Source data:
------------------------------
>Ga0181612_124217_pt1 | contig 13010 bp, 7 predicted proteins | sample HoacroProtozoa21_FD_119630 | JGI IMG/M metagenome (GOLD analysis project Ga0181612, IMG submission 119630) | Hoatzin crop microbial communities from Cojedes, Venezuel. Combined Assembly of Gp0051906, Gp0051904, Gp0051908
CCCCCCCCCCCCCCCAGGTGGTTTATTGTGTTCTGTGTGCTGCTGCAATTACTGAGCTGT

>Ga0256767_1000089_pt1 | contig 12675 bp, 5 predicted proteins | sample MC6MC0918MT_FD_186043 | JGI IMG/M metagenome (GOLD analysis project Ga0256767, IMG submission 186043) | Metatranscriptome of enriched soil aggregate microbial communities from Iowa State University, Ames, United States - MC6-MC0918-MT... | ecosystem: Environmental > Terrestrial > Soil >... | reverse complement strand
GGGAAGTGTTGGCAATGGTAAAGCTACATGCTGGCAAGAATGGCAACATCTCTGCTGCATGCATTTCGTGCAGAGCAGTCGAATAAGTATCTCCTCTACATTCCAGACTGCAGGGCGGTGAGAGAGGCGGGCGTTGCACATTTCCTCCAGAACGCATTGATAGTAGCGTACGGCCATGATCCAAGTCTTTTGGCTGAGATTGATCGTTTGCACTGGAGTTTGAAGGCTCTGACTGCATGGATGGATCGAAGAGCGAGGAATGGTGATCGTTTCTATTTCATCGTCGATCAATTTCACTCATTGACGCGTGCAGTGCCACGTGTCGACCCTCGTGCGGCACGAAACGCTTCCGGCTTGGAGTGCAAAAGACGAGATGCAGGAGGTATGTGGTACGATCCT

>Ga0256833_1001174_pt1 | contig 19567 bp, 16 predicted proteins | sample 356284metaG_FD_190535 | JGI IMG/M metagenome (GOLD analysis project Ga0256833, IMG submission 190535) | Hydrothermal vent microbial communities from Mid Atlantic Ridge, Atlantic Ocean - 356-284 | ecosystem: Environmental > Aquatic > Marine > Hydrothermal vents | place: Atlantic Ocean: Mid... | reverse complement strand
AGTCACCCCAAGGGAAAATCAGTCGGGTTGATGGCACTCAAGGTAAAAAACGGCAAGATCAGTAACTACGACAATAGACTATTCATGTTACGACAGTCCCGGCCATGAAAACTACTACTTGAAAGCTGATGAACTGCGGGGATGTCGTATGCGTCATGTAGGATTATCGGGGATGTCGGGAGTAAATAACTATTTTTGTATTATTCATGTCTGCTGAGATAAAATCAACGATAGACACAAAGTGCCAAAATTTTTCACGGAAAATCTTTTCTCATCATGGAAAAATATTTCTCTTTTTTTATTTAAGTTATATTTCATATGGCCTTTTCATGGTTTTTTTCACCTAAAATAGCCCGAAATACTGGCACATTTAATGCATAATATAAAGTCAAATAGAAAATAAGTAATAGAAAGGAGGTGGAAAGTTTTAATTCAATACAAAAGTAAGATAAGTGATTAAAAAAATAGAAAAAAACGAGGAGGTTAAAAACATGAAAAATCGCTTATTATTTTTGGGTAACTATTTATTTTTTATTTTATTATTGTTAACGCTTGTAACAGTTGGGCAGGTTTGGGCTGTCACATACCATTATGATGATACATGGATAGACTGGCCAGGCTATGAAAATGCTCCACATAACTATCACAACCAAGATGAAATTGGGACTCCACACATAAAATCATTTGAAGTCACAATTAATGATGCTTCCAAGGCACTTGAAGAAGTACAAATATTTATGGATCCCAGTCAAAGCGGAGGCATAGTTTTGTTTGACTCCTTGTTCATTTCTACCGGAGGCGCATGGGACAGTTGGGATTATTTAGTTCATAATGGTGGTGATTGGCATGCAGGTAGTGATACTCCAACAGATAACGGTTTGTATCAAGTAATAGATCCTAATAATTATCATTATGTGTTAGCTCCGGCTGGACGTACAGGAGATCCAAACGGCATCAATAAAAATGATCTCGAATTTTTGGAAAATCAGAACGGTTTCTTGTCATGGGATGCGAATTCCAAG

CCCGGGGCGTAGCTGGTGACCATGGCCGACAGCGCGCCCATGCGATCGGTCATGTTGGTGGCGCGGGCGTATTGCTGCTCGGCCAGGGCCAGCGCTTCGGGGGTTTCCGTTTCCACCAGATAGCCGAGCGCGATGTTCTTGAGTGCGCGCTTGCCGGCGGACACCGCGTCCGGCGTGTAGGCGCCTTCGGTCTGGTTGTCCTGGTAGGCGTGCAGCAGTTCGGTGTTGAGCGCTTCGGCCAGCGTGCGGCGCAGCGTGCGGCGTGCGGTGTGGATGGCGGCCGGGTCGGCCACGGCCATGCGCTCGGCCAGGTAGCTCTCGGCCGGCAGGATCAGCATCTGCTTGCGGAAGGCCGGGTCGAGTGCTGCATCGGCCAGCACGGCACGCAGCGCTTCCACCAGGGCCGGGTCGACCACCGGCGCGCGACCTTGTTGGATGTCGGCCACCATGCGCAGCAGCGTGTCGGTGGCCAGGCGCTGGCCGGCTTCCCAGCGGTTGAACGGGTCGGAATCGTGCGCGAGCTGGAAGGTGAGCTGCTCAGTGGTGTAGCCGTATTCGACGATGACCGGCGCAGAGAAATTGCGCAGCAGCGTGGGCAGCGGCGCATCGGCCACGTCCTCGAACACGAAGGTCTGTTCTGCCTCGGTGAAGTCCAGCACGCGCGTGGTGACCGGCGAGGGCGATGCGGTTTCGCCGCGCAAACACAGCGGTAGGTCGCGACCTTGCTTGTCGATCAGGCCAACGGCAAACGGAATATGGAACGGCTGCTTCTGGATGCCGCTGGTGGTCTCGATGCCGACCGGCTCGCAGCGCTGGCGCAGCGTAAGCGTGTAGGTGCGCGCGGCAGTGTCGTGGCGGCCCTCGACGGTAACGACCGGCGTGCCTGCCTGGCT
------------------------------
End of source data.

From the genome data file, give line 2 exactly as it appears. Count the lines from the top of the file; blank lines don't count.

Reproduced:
CCCCCCCCCCCCCCCAGGTGGTTTATTGTGTTCTGTGTGCTGCTGCAATTACTGAGCTGT